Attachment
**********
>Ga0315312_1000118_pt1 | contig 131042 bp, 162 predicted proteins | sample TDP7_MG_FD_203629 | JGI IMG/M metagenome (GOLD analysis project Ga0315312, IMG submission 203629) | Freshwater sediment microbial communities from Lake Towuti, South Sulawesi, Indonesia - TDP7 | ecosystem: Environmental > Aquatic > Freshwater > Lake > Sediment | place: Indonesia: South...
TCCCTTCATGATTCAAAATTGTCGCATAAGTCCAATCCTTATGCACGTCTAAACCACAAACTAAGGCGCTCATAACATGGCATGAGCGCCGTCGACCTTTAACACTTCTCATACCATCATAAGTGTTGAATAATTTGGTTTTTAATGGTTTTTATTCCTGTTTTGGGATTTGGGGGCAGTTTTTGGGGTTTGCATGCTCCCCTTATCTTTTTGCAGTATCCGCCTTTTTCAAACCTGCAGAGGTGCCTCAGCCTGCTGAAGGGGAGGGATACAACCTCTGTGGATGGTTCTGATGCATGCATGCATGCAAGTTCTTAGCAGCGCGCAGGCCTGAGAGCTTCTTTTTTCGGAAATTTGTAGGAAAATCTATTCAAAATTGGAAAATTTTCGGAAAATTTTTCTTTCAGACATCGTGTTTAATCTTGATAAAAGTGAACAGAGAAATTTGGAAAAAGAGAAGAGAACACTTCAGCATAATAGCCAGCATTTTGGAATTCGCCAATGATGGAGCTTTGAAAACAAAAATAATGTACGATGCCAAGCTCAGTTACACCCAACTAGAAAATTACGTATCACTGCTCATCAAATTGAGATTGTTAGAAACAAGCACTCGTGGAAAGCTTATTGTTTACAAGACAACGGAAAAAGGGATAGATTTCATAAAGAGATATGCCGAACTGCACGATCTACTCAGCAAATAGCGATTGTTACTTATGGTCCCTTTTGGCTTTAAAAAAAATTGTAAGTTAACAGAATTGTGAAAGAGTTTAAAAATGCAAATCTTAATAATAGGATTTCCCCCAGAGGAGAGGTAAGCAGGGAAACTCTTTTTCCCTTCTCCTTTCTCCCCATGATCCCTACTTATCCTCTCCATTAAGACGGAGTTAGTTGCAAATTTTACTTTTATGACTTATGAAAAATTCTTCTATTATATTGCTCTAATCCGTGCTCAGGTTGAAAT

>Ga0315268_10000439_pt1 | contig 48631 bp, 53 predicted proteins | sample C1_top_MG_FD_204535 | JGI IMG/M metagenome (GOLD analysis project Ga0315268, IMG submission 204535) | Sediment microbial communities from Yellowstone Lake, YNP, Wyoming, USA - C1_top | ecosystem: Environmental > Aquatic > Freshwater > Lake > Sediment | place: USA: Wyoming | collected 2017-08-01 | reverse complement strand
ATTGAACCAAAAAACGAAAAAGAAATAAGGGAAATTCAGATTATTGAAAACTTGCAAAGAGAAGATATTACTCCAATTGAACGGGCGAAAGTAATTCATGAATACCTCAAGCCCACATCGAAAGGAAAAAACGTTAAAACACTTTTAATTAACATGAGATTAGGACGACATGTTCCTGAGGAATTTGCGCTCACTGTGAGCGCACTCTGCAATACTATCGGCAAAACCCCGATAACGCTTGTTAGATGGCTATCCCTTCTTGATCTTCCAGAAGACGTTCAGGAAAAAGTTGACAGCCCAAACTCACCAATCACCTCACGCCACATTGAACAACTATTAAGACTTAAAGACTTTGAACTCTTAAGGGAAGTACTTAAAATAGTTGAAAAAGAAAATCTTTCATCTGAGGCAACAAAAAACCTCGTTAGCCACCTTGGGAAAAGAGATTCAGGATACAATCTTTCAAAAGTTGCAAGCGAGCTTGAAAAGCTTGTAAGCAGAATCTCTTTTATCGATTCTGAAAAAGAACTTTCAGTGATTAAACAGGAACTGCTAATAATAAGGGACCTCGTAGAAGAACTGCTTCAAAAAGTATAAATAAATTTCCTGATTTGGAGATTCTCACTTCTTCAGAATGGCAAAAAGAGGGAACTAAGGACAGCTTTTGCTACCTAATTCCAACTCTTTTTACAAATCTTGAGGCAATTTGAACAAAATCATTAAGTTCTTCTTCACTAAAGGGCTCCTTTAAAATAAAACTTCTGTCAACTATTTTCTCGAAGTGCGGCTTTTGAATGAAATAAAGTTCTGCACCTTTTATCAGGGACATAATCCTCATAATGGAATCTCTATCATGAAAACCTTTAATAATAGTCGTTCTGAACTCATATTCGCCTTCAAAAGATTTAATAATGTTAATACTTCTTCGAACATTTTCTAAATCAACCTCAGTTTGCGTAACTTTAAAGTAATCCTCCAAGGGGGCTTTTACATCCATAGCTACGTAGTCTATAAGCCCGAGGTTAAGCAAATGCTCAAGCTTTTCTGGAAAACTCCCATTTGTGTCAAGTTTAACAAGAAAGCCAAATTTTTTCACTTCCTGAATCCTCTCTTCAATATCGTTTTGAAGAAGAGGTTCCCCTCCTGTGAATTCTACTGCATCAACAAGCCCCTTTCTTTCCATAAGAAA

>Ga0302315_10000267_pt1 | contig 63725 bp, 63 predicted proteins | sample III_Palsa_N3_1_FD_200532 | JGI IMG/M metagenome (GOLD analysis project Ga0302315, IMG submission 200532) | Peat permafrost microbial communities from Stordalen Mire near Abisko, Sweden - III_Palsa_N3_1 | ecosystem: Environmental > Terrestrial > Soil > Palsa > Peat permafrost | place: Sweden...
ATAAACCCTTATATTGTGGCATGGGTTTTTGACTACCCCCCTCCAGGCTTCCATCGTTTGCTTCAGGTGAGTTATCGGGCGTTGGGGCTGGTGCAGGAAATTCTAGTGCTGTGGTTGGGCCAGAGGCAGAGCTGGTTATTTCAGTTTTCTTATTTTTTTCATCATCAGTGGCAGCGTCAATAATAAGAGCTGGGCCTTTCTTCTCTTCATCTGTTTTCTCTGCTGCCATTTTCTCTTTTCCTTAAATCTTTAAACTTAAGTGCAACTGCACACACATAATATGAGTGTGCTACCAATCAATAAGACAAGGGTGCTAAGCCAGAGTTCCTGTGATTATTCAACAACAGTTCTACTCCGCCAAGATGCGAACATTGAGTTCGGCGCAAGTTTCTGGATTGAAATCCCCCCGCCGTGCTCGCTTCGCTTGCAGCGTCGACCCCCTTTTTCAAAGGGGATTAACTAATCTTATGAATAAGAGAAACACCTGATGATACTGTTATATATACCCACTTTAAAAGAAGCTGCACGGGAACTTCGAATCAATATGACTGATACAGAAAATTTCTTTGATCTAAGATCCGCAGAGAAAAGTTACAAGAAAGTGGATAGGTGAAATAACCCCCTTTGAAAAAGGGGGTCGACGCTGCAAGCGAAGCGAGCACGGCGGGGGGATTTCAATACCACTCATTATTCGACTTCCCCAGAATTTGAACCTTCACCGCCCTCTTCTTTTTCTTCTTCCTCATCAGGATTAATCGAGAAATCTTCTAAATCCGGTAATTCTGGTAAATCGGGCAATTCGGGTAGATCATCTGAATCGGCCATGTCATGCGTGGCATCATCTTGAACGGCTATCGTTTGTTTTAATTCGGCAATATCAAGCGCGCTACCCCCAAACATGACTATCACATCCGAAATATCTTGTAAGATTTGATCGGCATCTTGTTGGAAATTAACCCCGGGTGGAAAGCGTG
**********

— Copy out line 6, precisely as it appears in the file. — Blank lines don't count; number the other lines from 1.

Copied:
ATAAACCCTTATATTGTGGCATGGGTTTTTGACTACCCCCCTCCAGGCTTCCATCGTTTGCTTCAGGTGAGTTATCGGGCGTTGGGGCTGGTGCAGGAAATTCTAGTGCTGTGGTTGGGCCAGAGGCAGAGCTGGTTATTTCAGTTTTCTTATTTTTTTCATCATCAGTGGCAGCGTCAATAATAAGAGCTGGGCCTTTCTTCTCTTCATCTGTTTTCTCTGCTGCCATTTTCTCTTTTCCTTAAATCTTTAAACTTAAGTGCAACTGCACACACATAATATGAGTGTGCTACCAATCAATAAGACAAGGGTGCTAAGCCAGAGTTCCTGTGATTATTCAACAACAGTTCTACTCCGCCAAGATGCGAACATTGAGTTCGGCGCAAGTTTCTGGATTGAAATCCCCCCGCCGTGCTCGCTTCGCTTGCAGCGTCGACCCCCTTTTTCAAAGGGGATTAACTAATCTTATGAATAAGAGAAACACCTGATGATACTGTTATATATACCCACTTTAAAAGAAGCTGCACGGGAACTTCGAATCAATATGACTGATACAGAAAATTTCTTTGATCTAAGATCCGCAGAGAAAAGTTACAAGAAAGTGGATAGGTGAAATAACCCCCTTTGAAAAAGGGGGTCGACGCTGCAAGCGAAGCGAGCACGGCGGGGGGATTTCAATACCACTCATTATTCGACTTCCCCAGAATTTGAACCTTCACCGCCCTCTTCTTTTTCTTCTTCCTCATCAGGATTAATCGAGAAATCTTCTAAATCCGGTAATTCTGGTAAATCGGGCAATTCGGGTAGATCATCTGAATCGGCCATGTCATGCGTGGCATCATCTTGAACGGCTATCGTTTGTTTTAATTCGGCAATATCAAGCGCGCTACCCCCAAACATGACTATCACATCCGAAATATCTTGTAAGATTTGATCGGCATCTTGTTGGAAATTAACCCCGGGTGGAAAGCGTG